Antarctica isn't the friendliest place on earth. It's cold. It's snowy. It's tough on researchers and tough on their research stations. The cold continent has seen its fair share of stations abandoned as they're slowly consumed by layers of snow and ice. A new research station is looking to outlast its predecessors by crawling up above the snow when needed.
The Halley VI research station is the newest addition to the family for the British Antarctic Survey. It's known as the "first fully re-locatable research station in the world." That means it's got legs and it knows how to use them.
The Halley VI consists of eight modules fitted with ski-fitted hydraulic legs. The legs can be raised individually to get the station up above the snow accumulation. They can also be towed and relocated. It's a bit like having scientist-friendly AT-ATs, minus the laser cannons.
It took four years to build the moveable station. The modules include a dining hall, accommodations, offices, labs, and an observation platform where scientists can keep an eye out for Sasquatches, shape-shifting aliens, and Kurt Russell.
Scientists at the Halley VI are investigating subjects like ozone depletion, climate change, and the chemistry of the polar atmosphere. In the summer, the station houses up to 70 people.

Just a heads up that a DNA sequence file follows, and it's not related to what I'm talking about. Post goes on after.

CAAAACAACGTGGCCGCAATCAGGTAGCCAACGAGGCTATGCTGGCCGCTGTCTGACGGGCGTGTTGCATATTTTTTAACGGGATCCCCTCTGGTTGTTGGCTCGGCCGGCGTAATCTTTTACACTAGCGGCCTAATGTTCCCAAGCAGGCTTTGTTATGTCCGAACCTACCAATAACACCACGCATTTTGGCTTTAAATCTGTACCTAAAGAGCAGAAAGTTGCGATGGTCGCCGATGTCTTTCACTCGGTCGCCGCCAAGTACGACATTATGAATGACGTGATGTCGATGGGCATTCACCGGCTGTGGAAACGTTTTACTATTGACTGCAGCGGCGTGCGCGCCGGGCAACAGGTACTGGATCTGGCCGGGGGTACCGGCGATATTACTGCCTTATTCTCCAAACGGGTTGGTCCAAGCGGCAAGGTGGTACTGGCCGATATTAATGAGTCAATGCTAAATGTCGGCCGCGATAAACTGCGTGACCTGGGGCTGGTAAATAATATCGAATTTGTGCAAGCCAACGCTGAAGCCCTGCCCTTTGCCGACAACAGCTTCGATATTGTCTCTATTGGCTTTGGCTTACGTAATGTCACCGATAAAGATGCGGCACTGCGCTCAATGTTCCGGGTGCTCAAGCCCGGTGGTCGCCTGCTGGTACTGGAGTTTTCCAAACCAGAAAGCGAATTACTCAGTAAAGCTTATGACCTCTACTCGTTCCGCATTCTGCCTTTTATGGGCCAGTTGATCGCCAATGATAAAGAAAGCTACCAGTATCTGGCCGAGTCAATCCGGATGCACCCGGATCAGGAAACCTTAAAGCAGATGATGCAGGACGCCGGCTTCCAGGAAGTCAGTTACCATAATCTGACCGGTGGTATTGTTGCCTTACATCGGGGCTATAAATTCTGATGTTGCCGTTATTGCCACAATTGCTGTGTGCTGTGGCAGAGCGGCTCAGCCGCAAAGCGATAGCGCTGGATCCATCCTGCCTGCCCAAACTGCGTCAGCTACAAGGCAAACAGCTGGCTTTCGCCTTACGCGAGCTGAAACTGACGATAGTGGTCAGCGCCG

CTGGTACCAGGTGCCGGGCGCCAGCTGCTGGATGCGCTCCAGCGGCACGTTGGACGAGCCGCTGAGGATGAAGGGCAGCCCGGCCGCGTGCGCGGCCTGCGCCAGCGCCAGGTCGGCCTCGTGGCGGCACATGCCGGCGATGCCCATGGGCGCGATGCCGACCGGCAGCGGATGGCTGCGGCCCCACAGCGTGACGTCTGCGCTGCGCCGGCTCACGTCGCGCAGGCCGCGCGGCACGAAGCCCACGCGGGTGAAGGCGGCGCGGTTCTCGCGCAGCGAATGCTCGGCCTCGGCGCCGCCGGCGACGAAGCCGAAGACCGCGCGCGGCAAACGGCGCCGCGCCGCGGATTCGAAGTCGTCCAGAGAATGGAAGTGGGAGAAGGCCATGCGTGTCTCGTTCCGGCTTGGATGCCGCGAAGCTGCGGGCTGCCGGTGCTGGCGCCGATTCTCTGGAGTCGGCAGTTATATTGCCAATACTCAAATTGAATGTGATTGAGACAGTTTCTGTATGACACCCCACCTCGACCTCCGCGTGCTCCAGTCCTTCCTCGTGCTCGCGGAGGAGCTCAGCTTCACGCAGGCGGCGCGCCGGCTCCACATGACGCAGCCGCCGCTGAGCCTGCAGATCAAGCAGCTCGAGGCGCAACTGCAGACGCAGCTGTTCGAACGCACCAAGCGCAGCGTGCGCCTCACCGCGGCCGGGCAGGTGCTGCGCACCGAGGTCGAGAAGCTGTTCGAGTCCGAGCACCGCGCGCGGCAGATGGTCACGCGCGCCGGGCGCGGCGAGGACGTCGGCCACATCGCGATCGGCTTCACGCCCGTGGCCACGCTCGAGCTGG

The area around the station accumulates about 4 feet of snow each year. Four of the previous Halley stations were crushed and left uninhabitable by the weight of the snow. Researchers tried everything from wooden huts to steel tunnels to stilts, but nothing lasted. It looks like legs and ski feet are the big design breakthrough they needed.
Instead of continuing the cycle of abandoning or demolishing stations, the Halley VI should become the new model for keeping scientists afloat above the snow line for many years to come. Whether it could stand up to a shape-shifting alien attack remains to be seen.